I was aware Rachel's nightshooting. But unless she's not photographing the night itself as absolute darkness, then there are lights...
This is with a D200, handheld, but 12-24mm Nikkor at 1/15th sec.
and this with a D90 at ISO 6400.
You should be able to do these with the D3100 if exposing properly. Click on the photos and see them larger on Flickr where the Exif data is available.
The D3100 probably has better ISO performance than my D5000 and I can take low light/night shots with it...
Here are numerous examples. Shot with anything from handheld to a monopod or tripod and never a flash. It can be done with your camera and your lenses...so what are you looking for? For the color that might be off I would think that is your white balance. The camera probably isn't giving you the best white balance in a night/low light setting with the extremes in darkness and lights.
I will say that for more 'artistic' shots, a 50mm 1.4, or the new 85mm 1.8 will give you some amazing options with shallower depth of field.
About the d7000/5100. The sensor is indeed considerably better. The overall noise advantage in low light as msmoto said is about 1 stop. That sensor is MUCH better in bright sunlight too, massive DR advantage over the d3100 sensor. The D7000 at iso 6400 is quite usable at times & the current LR can fix the banding, or to be precise make the banding noise look more like film grain. Still you probably need to accept, that you will need to use a tripod if u want good image quality. I tried my d7000 at street/night shooting & while it works, I had to accept that sometimes even iso6400 & f1.8 is not good enough. Olympus mirrorless cameras are possibly better for this kind of photography, because you can have a fast lens & (in body) image stabilizer at the same time.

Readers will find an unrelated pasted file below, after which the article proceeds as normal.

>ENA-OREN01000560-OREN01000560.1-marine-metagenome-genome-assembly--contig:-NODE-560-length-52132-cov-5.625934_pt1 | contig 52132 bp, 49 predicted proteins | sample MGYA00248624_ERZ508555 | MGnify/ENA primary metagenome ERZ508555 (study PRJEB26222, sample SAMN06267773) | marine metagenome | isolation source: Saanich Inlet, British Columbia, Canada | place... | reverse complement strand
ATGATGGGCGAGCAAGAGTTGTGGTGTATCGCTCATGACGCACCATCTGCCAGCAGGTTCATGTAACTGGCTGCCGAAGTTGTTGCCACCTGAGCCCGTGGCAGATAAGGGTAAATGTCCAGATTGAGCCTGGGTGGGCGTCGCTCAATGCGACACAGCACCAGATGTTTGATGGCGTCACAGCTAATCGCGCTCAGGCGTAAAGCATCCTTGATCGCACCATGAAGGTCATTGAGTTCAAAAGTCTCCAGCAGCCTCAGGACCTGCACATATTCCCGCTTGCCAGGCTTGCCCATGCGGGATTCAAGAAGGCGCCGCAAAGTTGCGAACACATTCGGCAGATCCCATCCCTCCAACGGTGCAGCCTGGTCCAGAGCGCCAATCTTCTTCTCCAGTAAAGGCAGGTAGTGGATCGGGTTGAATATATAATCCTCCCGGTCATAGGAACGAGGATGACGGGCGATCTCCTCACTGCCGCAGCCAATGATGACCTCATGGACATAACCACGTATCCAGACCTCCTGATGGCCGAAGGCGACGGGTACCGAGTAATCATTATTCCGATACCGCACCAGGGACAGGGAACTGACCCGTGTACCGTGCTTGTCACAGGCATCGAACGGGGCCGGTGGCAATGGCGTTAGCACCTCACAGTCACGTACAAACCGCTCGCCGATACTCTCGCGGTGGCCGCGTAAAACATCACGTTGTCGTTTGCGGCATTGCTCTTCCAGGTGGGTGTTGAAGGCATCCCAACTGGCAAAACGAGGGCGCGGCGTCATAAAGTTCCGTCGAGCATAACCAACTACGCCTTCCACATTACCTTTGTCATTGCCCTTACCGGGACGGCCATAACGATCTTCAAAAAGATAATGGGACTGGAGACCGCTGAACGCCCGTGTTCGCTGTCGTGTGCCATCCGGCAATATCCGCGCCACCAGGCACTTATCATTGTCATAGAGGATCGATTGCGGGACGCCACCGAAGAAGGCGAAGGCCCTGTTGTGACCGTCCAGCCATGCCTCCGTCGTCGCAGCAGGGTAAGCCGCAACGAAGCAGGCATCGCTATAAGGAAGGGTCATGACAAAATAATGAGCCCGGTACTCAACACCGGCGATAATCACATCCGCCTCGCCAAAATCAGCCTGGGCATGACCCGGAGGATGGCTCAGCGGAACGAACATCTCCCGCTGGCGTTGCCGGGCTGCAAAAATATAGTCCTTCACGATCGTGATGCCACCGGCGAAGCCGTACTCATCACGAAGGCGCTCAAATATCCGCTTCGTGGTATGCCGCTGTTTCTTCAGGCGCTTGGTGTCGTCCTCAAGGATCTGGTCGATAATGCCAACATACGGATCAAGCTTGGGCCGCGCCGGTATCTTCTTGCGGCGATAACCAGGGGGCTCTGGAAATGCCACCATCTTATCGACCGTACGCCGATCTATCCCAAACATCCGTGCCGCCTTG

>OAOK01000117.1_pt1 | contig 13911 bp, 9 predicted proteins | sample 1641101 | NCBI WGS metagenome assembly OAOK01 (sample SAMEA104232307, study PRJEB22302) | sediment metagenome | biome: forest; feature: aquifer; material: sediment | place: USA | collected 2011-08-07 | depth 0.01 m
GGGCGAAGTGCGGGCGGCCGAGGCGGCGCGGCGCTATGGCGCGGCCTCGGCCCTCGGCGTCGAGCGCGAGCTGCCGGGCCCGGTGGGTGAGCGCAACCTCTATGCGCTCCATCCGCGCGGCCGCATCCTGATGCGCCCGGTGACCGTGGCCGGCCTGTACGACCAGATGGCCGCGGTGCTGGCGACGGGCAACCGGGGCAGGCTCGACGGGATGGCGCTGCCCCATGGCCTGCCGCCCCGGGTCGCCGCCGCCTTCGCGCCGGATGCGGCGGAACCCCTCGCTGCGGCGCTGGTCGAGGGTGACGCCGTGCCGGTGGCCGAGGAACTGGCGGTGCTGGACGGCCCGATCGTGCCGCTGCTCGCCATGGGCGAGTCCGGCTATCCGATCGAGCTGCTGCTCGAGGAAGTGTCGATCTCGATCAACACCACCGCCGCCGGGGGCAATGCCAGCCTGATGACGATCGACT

Sometimes an "hysterogram" looks kinda like a "histogram" if turned upside down.....
The problems of night exposure are most often corrected by simply practicing... using manual mode, fixed ISO, and manually adjusting the camera so as to get a decent image. I would suggest setting the D3100 at ISO 3200. Auto ISO "off". Then shoot at wide open and try 1/125 sec 1/30 sec, 1/8 sec, 1/2 sec, and two sec. No need for a tripod, just shoot the images and see what the exposure is. Then if needed try some others. But, only multiple trials will get the requisite experience to do this consistently and get results.
@racheldistad : Can you post some images (with exif) to show what you are seeing?
When I take nightscapes I mostly use base iso ie 100 or 200. Mainly because you need the tripod anyway so you might as well lower the shutter speed. The advantage of that is at the base ISO you usually have the highest Dynamic Range(DR) for a given sensor so that with Post processing of the Raw files you can recover more details in both the dark and light areas.
Being a photographer is a lot like being a Christian: Some people look at you funny but do not see the amazing beauty all around them - heartyfisher.
these are a few examples - hopefully will help
Did you follow the instructions given in this thread?